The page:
“Generally, this puts in a limit to bring a claim at three years from when they knew or should have known they weren’t the father,” said Melinda Hugdahl, a Legal Services Advocacy Project staff attorney who helped Whelan craft the bill’s language.

Hugdahl said the bill tries to balance the need to set a reasonable time limit for bringing claims against a non-paternity’s potentially traumatizing impact, especially on older kids. “We don’t want kids to just keep getting older and older before these cases come forward,” she said.

Current law says that in cases where the presumed parents were married, the man must bring action no more than two years after discovering he is not really a child’s father, while adding, “but in no event later than three years after the child’s birth.” The bill increases that limit to three years and does away with the additional bar of the child’s age.

The bill requires a presumed father, husband, former husband or mother to file an action vacating legal paternity no more than three years after paternity first becomes reasonably suspect. Current law requires non-paternity actions to be filed within one year of paternity’s legal recognition, or no more than six months after blood or DNA evidence demonstrates non-paternity; the bill strikes both those provisions.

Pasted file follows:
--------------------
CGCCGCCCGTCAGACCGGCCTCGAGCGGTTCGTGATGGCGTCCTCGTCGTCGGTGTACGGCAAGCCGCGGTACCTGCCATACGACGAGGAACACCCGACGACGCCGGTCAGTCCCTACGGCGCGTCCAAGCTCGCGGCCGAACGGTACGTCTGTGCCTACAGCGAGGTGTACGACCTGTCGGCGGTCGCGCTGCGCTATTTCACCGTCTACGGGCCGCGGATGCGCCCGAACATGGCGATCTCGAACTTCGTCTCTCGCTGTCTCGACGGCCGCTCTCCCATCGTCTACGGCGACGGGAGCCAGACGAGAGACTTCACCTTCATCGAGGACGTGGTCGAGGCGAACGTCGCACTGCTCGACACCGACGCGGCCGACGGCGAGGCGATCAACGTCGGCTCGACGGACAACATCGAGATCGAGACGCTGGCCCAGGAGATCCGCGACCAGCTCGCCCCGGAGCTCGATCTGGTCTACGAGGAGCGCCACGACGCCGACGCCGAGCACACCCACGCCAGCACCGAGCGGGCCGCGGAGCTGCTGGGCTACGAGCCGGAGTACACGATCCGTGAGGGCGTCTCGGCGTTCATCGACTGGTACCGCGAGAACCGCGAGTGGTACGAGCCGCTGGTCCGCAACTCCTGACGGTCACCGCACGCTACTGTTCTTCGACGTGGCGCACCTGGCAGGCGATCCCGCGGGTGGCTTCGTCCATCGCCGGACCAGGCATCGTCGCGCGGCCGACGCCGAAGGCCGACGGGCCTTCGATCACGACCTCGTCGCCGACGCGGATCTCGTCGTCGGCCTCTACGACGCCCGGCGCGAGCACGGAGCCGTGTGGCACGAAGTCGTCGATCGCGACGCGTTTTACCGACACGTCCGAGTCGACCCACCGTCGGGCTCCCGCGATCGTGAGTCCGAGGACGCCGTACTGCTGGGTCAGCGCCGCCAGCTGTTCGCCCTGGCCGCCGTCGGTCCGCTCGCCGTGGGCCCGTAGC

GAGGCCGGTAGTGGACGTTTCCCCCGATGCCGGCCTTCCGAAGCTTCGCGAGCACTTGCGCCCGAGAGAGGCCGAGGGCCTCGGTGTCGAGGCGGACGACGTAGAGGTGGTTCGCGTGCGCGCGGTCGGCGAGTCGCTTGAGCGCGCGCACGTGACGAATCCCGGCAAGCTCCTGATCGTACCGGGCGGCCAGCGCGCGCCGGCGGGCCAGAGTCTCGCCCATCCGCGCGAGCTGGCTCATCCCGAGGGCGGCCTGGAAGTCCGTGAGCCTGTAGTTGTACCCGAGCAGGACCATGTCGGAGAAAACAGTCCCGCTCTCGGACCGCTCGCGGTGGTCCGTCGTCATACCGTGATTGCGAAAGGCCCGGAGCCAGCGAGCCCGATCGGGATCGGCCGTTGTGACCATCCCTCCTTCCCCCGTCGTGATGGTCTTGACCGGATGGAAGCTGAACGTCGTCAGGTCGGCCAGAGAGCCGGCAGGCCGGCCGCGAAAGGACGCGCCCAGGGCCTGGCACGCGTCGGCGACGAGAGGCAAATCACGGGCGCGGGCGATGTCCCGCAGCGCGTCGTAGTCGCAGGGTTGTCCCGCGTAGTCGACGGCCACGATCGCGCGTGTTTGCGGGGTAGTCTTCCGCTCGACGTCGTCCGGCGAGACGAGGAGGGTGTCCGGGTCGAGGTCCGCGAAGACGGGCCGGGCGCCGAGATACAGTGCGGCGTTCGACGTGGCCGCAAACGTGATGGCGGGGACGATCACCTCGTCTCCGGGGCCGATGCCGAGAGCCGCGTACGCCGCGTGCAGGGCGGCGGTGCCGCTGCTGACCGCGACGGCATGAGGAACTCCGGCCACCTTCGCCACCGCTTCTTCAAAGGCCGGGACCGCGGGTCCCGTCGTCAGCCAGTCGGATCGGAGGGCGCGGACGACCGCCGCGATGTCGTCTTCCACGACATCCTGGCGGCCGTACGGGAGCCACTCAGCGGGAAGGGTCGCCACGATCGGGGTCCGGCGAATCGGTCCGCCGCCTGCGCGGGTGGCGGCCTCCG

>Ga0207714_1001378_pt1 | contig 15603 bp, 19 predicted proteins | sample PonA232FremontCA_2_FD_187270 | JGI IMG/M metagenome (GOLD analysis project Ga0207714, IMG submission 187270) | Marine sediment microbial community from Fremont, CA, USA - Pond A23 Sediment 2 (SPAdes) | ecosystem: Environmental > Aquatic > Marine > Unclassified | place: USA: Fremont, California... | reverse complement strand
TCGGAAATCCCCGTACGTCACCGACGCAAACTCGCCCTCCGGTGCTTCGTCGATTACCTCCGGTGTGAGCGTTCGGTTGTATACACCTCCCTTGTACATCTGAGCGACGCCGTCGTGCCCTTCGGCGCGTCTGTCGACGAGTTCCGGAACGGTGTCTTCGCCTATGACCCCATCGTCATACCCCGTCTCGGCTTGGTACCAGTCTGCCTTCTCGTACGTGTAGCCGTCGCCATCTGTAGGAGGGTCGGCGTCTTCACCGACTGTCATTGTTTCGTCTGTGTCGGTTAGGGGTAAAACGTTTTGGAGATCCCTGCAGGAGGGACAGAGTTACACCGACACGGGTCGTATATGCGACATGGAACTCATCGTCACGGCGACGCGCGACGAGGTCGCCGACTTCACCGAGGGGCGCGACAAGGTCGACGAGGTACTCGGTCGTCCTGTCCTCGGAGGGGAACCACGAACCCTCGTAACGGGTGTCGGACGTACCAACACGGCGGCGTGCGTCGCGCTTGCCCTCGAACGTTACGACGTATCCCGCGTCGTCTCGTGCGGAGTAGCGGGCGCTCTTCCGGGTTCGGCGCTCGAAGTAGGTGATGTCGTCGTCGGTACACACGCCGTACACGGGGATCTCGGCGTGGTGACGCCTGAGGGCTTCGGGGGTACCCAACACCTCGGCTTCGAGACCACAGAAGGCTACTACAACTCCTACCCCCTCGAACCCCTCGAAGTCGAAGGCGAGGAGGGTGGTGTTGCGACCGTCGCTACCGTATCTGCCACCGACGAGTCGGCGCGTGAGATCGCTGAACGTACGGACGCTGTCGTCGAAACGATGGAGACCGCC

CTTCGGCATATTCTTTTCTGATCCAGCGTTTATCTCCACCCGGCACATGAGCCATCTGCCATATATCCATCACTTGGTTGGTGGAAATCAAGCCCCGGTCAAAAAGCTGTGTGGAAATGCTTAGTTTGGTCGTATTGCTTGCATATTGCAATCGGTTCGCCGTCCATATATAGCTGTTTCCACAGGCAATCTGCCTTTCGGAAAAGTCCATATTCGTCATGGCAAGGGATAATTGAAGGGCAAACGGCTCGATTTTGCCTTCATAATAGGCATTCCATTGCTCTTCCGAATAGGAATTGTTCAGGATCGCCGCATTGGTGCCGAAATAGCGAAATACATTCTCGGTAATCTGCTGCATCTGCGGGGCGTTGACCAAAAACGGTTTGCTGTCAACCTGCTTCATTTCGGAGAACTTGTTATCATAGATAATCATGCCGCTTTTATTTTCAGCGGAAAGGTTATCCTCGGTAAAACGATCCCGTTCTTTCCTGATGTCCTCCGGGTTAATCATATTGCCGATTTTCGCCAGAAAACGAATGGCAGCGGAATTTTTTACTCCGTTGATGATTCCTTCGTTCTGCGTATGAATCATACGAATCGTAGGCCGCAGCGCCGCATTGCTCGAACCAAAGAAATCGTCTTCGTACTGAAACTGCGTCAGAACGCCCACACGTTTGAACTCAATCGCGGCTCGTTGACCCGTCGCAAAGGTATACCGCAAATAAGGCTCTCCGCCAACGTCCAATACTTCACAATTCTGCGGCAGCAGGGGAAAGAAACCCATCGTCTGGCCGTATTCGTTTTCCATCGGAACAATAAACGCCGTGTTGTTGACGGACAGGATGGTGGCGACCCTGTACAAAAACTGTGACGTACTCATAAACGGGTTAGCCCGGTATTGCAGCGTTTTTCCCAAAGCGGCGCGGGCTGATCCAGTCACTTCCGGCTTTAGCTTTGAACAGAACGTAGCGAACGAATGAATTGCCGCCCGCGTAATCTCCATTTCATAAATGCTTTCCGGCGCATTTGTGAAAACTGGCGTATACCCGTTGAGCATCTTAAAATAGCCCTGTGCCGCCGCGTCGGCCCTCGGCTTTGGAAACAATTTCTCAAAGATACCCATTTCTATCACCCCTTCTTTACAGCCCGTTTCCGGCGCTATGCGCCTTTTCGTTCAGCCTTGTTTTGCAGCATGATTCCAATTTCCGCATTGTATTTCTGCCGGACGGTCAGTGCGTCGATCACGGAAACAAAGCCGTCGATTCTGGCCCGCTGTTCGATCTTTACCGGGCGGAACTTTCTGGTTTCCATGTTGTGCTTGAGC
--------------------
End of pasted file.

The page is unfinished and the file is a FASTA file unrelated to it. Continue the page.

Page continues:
It also would require that an action for non-paternity be brought no more than three years after a man starts holding a child out as his own even though paternity was never confirmed. “If that person has been holding that child out for 12 years, the court can adjudicate him as the father,” Hugdahl said.

The bill also lists elements to include in a petition for non-paternity and sets the levels of proof and other factors for courts to consider. Current law specifies no procedures for making those declarations, according to House Research’s summary of Whelan’s bill.

The bill cleared the House Civil Law and Data Practices Policy Committee on March 12 in a unanimous voice vote. It was heard by the House Public Safety Committee on Tuesday. There it was laid it over without a vote for possible inclusion in a public safety omnibus bill.